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This Bed-and-Breakfast in Laguna is Built on History, Family, and Nostalgia

This one-and-a-half hectare B&B sits on a seven-hectare family compound at the heart of Laguna's oldest city.

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Photography: Courtesy of An Mercado Alcantara

In Southern Laguna lies one of the country’s oldest cities: San Pablo. Also called the City of Seven Lakes, San Pablo is known for its rich culture, delectable cuisine, and the warmth of its people. The city bustles with life within its quaint buildings and along its small streets, and amidst all this lies Casa San Pablo, a peaceful haven that soothes your mind and soul from the stresses of daily life. 


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The ecclectic vintage-, rustic-, mid-century-styled bed-and-breakfast is owned by An Mercado Alcantara and Boots Alcantara, who fondly refer to themselves as its innkeepers. While it is traditionally a B&B as it is part of the couple's seven-hectare family compound, it is unique because of its size: it covers one-and-a-half hectares, and includes a garden, a cafe, an events place, an art barn, a swimming pool, and several casitas.

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In Casa San Pablo, all of the buildings are made of cement with wooden accents on the doors and windows, some of which have been repurposed from 1930’s houses. 

“I think that’s the characteristic of Casa San Pablo’s aesthetic, it’s what you would call I guess rustic and innovative vintage. Meaning it’s vintage furniture, vintage wood, repurposed wood but it doesn’t have an antique feel to it because that’s not what we’re going for,” shares An in an exclusive interview with Real Living. “What we want to capture is mid-century modern which is usually [from] 1947 to 1960.”

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The rooms of Casa San Pablo 

In their travels across Europe, the couple would often choose to stay in simple B&Bs over luxurious hotels to live as the locals do. It was from those experiences that they got the idea of setting up their own B&B in their beloved hometown. 

Boots sold his sports car to fund the construction of the casitas. Instead of hiring an interior designer, the couple asked Ugu Bigyan, a renowned potter from Quezon, to help them decorate the rooms. 

When they finally opened Casa San Pablo in 1997, they had four casitas for guests. Overtime, they were able to earn enough money to gradually build more rooms. Today, they have 16 casitas with each one having its own unique theme.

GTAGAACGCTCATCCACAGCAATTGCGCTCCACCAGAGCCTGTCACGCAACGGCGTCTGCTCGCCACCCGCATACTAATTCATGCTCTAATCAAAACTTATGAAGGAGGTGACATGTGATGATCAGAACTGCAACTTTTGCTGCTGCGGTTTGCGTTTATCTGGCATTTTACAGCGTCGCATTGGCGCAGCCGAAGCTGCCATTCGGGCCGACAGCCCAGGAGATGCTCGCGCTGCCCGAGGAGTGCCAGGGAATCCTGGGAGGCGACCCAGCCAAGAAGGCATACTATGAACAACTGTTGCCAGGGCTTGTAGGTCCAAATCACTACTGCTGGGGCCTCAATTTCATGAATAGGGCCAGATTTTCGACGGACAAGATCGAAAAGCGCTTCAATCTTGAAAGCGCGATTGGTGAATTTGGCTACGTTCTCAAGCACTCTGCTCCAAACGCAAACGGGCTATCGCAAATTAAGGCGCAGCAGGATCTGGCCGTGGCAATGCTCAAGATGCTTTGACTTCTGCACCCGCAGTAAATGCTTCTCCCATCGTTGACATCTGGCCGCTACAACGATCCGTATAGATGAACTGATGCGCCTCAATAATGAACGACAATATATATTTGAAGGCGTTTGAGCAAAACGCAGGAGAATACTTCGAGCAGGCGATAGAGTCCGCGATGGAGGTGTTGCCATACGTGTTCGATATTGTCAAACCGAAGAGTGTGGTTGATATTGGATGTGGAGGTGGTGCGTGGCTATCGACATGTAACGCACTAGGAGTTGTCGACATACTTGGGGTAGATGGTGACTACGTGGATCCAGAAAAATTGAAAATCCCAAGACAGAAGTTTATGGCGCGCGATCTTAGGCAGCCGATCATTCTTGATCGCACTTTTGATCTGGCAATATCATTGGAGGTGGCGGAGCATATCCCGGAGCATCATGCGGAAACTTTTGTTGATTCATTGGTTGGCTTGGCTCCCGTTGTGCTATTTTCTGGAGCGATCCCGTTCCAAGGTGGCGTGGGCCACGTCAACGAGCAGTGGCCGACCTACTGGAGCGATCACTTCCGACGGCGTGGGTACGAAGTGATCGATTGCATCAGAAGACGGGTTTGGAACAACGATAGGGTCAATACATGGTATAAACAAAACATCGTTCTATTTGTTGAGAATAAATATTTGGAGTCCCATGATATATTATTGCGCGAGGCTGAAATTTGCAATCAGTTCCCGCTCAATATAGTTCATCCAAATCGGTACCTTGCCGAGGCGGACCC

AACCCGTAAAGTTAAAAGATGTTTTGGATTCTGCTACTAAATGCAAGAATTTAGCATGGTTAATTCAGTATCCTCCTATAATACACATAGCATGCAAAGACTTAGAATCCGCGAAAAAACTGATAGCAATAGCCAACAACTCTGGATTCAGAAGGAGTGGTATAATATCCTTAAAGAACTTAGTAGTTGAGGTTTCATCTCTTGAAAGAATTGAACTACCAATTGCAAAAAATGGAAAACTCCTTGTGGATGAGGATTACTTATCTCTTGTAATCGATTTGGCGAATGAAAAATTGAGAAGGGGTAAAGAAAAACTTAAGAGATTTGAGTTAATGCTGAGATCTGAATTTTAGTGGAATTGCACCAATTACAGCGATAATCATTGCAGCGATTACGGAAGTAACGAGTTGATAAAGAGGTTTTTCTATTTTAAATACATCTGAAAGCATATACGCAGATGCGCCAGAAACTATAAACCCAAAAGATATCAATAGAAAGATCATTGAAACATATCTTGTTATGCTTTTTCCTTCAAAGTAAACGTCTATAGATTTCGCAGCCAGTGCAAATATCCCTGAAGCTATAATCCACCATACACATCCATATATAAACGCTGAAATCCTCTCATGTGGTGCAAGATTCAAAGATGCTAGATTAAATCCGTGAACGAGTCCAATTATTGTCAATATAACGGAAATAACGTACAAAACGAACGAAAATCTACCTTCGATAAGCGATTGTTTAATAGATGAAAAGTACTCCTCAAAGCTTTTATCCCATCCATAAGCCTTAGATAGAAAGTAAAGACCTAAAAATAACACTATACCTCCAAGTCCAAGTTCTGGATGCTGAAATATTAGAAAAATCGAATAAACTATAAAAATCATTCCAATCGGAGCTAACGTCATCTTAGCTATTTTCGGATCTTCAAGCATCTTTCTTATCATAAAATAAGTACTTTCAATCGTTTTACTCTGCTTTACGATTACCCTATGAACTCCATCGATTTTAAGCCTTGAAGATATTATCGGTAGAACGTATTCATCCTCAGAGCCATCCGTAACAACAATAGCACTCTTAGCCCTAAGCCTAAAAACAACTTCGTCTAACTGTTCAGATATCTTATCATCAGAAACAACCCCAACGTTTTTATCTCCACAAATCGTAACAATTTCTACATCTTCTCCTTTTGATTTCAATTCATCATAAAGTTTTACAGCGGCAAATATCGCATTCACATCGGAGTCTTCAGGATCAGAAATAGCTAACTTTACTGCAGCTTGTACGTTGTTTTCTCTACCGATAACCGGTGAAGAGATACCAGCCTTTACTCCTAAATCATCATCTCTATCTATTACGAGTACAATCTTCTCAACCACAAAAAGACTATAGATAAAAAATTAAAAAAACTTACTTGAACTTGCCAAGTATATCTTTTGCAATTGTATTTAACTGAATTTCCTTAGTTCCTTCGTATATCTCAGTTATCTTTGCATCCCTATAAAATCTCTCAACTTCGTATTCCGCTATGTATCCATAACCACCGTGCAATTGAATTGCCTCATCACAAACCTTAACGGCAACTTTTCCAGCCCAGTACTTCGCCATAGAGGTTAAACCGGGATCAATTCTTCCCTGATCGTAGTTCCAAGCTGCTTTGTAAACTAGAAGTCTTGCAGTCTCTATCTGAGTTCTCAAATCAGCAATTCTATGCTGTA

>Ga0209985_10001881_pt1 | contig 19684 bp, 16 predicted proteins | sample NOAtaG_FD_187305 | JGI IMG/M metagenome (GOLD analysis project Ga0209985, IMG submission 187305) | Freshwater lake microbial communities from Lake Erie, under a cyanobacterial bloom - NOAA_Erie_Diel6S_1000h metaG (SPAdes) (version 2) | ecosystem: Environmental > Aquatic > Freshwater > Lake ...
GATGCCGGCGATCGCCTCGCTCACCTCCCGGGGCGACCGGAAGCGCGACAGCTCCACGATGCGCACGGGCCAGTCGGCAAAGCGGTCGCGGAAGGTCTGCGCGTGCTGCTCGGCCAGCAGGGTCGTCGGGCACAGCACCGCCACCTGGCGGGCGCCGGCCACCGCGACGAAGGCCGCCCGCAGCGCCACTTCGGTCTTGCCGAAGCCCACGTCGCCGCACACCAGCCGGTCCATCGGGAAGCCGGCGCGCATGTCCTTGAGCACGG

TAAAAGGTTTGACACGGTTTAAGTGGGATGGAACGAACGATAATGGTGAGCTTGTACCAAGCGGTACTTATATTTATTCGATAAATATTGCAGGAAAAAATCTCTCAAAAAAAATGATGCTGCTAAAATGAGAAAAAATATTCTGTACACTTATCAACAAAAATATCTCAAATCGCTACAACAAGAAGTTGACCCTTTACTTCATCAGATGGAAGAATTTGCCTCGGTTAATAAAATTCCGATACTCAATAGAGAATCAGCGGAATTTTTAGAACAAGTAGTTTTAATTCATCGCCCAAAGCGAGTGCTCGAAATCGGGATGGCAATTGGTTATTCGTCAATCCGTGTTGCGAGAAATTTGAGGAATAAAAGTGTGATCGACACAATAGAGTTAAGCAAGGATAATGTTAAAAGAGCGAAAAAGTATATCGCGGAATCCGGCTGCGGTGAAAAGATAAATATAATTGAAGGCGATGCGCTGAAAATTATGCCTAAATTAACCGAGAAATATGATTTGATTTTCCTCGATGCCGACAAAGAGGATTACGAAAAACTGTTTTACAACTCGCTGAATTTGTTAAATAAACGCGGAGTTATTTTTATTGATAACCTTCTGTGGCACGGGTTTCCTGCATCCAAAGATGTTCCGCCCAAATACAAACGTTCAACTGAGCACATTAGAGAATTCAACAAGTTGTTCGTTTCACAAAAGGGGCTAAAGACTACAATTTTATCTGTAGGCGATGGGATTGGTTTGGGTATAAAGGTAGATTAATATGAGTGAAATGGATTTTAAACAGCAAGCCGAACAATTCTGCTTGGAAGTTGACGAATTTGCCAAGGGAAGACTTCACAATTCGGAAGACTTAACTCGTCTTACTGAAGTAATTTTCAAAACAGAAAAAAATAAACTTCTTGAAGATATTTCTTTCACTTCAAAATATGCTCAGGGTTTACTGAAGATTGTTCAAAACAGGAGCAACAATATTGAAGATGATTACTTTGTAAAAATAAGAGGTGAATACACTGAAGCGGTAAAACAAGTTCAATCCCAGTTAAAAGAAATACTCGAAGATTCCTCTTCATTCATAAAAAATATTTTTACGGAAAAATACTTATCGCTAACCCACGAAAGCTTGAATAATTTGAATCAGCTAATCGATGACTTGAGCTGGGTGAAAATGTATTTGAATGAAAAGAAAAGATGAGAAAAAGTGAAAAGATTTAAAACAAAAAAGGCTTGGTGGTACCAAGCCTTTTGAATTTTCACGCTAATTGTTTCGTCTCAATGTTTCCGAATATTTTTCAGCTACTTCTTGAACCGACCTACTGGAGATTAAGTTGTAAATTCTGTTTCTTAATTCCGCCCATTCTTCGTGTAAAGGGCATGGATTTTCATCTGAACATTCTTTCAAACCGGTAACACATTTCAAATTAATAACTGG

An’s Favorite: Room 12 


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The furniture has a rustic, mid-century styled appearance that beautifully complements the yellow walls. The walls themselves are adorned with alluring artworks by Kim Oliveros, a Filipino artist known for Japanese-styled paintings and creating origami art installations. Another feature of the room is the floor-to-ceiling glass sliding doors and windows, which offer an amazing view of the garden. 


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An’s Favorite: Room 7 


Room 7 used to be called the Rofel Brion room, named after the famous poet from San Pablo. The brick walls, with the striking red at its center and the delicate artwork, form a truly stunning room. An shares that this room reminds her the most of the quaint B&Bs in Europe. 

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Boot’s Favorite: Room 18


Room 18 is considered one of the most practical rooms to stay in. It’s a multipurpose room that has a loft, two bathrooms, and a screened balcony for guests to take a breather and also have privacy. 


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Dropping by the cafe



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For An, the cafe is the ecclectic centerpiece that ties the entire place together. “I think the area of Casa San Pablo that best captures our aesthetic is our cafe. Here you will find original art on the walls but also some of like a mini gallery of art and collections, like toys, collected vintage toy, spoons from all over the world, vintage signages, those tin signs and our furniture again it’s mid-century modern furniture.” 


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An interesting touch is a collection of different chairs beneath the cafe's roofed area just overlooking a quiet garden. Natural light gives the wood pieces a soft, almost nostalgic glow, as if one is looking at a photograph in sepia.

“The chairs are mix-matched and it makes things interesting because people always ask why [they are],” explains An. “I always say, ‘No two people are alike, so why should the chairs be alike as well?’”

And just like its cafe chairs, Casa San Pablo stands out among the many old houses in Laguna; it is a testament to a story that centers on family and hard work, with a respectful nod to its past, a creative appreciation for its present, and a hopeful view of its future.

To learn more about Casa San Pablo, visit their website.

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